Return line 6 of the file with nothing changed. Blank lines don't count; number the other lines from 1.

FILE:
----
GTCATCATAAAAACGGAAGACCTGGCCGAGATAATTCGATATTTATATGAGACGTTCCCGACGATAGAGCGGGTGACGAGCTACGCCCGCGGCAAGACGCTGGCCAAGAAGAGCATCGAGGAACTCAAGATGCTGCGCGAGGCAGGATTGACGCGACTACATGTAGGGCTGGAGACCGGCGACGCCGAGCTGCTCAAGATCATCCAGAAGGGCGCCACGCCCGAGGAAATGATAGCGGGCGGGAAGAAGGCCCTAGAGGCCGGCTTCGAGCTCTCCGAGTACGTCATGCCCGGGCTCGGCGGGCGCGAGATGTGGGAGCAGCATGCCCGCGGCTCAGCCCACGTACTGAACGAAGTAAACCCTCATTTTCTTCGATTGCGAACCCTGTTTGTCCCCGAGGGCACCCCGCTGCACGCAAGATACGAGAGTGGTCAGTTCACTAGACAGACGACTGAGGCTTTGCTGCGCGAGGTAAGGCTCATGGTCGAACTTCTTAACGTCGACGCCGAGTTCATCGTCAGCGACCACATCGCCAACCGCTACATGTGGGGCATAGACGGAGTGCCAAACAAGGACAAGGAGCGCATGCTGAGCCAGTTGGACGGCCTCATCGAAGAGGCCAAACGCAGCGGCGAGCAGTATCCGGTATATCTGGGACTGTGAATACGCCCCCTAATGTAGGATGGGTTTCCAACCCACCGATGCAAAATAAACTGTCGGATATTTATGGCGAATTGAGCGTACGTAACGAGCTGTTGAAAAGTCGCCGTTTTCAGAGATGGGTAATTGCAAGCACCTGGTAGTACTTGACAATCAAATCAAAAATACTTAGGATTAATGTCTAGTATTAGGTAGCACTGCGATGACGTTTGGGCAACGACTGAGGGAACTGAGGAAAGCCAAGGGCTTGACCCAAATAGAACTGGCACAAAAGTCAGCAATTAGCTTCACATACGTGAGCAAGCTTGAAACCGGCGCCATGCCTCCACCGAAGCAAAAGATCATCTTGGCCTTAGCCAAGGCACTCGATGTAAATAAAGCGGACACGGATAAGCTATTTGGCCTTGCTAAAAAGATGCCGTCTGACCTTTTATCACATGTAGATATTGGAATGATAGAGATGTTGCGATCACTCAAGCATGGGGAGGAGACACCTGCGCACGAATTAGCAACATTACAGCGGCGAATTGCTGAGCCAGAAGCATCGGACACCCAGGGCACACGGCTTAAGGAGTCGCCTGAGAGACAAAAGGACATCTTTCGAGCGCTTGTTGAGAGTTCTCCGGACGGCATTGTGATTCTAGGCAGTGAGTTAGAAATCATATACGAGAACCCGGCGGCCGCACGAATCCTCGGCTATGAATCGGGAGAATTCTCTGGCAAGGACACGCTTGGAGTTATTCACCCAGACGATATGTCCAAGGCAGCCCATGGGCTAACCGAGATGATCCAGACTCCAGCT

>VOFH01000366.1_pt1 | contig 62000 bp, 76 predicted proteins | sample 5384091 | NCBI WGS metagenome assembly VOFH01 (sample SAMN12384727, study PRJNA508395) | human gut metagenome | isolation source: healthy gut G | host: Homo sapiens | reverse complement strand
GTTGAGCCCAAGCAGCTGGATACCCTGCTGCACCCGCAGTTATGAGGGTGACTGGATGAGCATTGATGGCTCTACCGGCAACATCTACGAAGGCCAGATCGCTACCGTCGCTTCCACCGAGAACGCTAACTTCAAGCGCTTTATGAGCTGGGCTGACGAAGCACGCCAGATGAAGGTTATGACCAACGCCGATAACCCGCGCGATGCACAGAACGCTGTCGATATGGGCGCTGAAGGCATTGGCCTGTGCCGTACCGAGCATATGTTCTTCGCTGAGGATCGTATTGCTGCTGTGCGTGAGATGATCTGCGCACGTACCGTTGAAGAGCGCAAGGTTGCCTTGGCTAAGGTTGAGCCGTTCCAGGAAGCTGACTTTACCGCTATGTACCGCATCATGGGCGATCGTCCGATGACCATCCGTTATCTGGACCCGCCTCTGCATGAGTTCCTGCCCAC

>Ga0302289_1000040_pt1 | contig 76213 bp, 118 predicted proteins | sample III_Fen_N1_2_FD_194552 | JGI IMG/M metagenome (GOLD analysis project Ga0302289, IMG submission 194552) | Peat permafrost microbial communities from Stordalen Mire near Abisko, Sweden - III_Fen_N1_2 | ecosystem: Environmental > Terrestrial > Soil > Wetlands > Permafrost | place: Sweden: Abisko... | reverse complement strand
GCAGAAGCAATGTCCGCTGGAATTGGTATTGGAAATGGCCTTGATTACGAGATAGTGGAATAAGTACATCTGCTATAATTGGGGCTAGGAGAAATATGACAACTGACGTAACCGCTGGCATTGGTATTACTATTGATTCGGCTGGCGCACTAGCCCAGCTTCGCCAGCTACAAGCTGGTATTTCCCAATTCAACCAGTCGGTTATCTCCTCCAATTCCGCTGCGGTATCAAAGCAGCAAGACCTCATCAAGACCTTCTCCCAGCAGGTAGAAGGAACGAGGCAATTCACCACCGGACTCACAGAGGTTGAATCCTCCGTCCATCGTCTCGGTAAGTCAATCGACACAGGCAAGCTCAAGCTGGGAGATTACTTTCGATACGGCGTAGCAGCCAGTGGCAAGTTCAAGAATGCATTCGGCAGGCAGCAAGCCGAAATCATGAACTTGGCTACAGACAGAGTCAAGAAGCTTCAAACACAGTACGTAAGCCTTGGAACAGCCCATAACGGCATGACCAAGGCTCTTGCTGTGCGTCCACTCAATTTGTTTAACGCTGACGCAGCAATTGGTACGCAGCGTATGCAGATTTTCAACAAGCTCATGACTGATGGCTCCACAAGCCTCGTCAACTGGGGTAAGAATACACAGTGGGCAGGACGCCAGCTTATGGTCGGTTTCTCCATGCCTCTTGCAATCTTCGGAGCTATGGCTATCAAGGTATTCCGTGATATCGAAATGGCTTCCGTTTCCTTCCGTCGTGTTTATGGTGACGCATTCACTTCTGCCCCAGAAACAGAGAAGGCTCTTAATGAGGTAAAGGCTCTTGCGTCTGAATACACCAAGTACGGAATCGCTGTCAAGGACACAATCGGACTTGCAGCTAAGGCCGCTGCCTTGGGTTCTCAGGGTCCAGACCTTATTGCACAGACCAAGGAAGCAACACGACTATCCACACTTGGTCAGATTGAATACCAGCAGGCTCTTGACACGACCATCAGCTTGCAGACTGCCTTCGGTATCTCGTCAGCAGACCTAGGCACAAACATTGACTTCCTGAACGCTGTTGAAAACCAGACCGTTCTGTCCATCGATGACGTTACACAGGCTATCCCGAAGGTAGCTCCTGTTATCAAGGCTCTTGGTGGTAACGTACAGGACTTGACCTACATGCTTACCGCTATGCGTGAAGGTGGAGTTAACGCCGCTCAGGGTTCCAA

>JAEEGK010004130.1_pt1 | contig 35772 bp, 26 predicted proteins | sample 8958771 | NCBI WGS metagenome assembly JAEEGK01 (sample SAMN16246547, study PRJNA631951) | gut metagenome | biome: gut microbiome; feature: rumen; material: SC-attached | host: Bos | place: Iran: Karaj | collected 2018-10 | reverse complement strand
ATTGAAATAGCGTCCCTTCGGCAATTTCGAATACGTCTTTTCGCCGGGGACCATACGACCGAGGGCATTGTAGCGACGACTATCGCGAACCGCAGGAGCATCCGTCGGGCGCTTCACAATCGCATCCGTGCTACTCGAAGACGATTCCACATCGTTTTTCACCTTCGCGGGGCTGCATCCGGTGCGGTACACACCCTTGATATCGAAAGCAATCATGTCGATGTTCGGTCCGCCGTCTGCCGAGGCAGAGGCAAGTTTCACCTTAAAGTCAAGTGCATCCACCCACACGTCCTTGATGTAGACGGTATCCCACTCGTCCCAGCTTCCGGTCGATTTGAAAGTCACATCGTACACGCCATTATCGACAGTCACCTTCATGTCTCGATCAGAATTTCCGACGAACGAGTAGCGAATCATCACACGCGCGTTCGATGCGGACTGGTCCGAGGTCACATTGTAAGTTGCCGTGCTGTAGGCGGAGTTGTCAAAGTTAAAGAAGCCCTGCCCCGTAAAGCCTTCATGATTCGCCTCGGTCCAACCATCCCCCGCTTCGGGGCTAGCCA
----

>JAEEGK010004130.1_pt1 | contig 35772 bp, 26 predicted proteins | sample 8958771 | NCBI WGS metagenome assembly JAEEGK01 (sample SAMN16246547, study PRJNA631951) | gut metagenome | biome: gut microbiome; feature: rumen; material: SC-attached | host: Bos | place: Iran: Karaj | collected 2018-10 | reverse complement strand